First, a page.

I continue to be amazed at the number of real estate investors who gloss over the financial projections of a prospective investment property and readily accept "cap" rates or cash flow estimates from sellers or brokers. They get so caught up in the thrill they forget why they are there: To make money!
You know what they say...Love is blind.
As CFO of Rich Dad I focus on the numbers of any deal. And while I understand and appreciate how exciting it is to hunt down a great property, it's the attention to detail in when it comes to the numbers that will pay you back many times over.
Numbers don't lie and I would much rather know the complete story early on (like before I buy!) instead of after the fact when I am forced to contemplate and calculate as to "how am I going to make this work?"
I advise investors to not only to get as much back ground information as possible - on taxes, electric, gas, ground maintenance etc. - but also to request the actual invoices for the past 12 months for these expenses. And, I suggest, taking a look at the list of all other repairs and upgrades. I've even gone so far as to call the utility companies to get the averages for the past years! Constantly challenge yourself - and the seller - to evaluate all costs.
Next, I advise they take a long hard look at any deferred maintenance. Oversights here can kill you! Will the property need a new roof? Has the HVAC been poorly maintained? What's the condition of the plumbing? A homeowners warranty provided by the seller can help - but don't count on it to address (and remedy) everything.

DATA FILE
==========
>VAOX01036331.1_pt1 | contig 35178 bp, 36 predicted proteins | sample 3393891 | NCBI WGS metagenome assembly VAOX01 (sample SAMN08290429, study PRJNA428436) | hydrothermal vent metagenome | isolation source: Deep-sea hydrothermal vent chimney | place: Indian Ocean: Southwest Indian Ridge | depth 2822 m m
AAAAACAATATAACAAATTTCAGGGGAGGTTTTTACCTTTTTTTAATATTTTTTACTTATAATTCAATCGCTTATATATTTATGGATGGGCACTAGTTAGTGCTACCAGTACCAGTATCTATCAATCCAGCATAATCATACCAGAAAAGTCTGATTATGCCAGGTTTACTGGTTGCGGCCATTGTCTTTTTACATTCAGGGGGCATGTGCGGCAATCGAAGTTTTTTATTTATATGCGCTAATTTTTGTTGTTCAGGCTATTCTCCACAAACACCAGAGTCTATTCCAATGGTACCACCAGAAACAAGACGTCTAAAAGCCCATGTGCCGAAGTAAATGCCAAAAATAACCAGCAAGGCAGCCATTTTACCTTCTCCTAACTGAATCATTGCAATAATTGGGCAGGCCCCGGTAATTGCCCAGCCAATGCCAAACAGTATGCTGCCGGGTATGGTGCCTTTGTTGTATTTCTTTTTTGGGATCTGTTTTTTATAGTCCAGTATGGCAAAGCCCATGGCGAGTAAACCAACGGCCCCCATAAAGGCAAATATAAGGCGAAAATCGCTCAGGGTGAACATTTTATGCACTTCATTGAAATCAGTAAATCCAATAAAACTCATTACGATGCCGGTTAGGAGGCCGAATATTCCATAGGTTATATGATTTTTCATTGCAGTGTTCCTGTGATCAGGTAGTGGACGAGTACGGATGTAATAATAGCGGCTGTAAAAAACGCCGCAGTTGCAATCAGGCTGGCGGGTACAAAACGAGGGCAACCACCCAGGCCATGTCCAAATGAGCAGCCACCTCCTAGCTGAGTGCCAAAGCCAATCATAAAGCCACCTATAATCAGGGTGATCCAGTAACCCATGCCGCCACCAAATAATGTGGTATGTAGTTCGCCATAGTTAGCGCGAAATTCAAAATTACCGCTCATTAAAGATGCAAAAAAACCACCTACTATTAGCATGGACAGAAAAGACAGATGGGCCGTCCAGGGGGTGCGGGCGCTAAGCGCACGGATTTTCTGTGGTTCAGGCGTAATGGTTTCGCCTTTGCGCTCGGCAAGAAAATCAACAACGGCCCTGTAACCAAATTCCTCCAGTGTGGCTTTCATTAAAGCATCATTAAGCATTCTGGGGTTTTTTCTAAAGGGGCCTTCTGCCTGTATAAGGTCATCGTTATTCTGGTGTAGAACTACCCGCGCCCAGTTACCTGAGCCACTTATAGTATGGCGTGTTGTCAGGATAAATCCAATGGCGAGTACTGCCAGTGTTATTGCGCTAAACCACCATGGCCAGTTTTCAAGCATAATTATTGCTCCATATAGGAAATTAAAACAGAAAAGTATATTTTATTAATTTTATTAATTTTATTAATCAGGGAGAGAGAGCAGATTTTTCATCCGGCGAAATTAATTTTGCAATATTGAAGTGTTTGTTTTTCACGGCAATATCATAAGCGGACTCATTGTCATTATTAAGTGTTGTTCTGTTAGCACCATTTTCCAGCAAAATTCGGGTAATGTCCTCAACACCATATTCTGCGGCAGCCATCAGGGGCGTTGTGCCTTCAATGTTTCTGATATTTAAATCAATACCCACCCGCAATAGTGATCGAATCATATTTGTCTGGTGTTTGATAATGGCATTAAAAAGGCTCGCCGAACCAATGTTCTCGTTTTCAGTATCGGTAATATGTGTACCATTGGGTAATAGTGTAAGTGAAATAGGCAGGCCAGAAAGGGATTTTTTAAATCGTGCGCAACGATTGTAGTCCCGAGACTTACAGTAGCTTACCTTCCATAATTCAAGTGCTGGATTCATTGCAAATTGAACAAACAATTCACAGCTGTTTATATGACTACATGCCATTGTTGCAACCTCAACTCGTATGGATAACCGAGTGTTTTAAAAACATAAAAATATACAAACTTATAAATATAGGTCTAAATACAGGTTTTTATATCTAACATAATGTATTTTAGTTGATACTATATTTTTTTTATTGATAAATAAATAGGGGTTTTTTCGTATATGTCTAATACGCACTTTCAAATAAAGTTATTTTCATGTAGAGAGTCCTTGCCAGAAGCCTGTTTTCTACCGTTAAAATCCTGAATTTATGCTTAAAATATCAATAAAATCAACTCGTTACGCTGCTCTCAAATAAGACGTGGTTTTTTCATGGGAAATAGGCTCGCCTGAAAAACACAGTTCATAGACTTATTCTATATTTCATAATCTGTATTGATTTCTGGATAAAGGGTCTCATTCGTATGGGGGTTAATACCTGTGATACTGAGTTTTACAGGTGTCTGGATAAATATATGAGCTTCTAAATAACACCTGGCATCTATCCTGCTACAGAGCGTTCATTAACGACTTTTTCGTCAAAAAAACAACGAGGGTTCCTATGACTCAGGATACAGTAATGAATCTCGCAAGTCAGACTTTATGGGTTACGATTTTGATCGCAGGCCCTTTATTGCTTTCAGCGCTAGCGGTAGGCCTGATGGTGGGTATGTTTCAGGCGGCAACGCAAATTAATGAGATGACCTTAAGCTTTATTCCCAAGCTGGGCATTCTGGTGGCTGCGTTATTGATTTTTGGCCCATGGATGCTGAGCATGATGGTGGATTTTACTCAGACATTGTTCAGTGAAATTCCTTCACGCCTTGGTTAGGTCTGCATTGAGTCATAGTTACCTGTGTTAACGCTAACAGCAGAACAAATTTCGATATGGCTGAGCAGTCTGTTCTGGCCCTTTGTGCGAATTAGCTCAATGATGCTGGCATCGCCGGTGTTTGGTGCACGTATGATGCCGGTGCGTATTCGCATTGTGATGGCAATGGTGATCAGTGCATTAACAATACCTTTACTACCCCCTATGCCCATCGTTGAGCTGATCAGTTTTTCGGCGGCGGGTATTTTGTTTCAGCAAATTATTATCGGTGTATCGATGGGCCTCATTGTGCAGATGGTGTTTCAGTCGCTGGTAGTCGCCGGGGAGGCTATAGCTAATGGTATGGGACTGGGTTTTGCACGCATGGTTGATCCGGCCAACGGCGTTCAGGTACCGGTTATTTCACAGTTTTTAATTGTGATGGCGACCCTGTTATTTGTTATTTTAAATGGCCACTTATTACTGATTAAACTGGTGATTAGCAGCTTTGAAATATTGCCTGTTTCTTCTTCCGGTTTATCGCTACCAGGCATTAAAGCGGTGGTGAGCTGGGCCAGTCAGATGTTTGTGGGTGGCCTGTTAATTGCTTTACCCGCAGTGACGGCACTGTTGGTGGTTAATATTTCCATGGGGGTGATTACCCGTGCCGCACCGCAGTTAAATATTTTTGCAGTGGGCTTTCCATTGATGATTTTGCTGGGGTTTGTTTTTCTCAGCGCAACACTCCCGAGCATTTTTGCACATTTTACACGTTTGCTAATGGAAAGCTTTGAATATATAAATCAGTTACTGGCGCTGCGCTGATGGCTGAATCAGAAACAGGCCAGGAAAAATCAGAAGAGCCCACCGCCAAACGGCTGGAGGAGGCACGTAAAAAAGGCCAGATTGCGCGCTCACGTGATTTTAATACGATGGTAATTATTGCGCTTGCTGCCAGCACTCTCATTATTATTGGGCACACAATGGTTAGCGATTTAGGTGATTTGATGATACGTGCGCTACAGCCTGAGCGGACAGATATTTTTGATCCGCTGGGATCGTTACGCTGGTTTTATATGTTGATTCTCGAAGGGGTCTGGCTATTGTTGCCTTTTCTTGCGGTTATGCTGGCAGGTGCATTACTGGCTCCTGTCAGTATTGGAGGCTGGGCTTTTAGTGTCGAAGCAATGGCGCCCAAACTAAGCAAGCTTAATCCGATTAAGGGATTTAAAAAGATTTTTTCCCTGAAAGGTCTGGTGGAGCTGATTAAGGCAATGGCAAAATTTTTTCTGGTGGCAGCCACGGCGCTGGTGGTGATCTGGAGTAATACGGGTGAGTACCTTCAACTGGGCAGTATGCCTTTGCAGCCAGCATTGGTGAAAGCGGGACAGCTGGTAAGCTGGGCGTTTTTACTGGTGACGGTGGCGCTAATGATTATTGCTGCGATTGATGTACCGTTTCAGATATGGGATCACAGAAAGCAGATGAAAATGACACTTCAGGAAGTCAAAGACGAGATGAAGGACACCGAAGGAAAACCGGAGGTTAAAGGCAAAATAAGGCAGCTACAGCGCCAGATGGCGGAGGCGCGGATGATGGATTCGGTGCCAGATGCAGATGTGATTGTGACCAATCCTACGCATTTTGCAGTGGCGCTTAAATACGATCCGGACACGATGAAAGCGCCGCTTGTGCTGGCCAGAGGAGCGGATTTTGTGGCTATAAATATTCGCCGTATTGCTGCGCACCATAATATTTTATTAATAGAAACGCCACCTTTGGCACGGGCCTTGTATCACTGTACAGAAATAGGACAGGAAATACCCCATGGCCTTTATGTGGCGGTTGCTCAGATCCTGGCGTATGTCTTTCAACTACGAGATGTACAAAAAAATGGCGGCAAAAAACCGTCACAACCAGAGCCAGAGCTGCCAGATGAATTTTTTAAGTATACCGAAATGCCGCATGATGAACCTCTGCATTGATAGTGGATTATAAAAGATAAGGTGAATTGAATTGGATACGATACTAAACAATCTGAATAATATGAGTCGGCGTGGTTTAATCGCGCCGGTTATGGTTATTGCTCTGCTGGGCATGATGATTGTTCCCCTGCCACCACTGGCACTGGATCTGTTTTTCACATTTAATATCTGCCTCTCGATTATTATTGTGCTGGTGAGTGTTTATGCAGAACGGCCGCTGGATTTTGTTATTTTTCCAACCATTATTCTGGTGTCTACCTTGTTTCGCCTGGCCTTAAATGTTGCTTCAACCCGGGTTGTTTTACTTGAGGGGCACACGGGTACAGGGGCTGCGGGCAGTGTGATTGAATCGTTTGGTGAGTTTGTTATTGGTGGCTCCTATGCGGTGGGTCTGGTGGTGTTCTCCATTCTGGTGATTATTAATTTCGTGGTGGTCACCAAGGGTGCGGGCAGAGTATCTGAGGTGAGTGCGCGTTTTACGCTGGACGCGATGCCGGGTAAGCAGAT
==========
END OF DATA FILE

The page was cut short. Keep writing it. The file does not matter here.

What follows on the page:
I also recommend a healthy allowance for repairs and vacancy since I consider the first 12 months of a new property to be the shakedown period. What has the vacancy activity been for the past two years - and why? Be prepared for the worst.
Know that I speak from experience. About a year ago I found a complex of my dreams. A prime property: 12 units, great location, long-term tenants, the seller owned for 25 years...you get the picture.... I spotted this beauty the first day it ran in the Sunday paper classifieds "before it went on MLS." I locked up the deal on Monday and then went to work on the numbers.
What was represented as a 10.7% cap rate turned out to be closer to 3% due to sizable monthly maintenance costs. The complex was on a large parcel of land with a grapefruit orchard incorporated into the courtyard and an elaborate pool area When I asked the broker "Why the big difference?" he responded that the expenses had personal costs of the seller included for tax reasons.
I was encouraged by this response and thought, " My great deal may still work!" I went back and requested actual copies of invoices and then contacted the service companies. I learned that these were the real costs of the property. The current owner was just not concerned about the costs since he had owned it for so long. But, in relation to the sale price, it made no sense.
The seller would not come off the asking price. And I killed the deal by Wednesday morning. Interesting enough, the property was listed subsequently on MLS and sold shortly thereafter for more than the deal I had locked up. I had to wonder if that buyer really analyzed the numbers. And it felt good walking away... because the numbers don't lie. Happy hunting!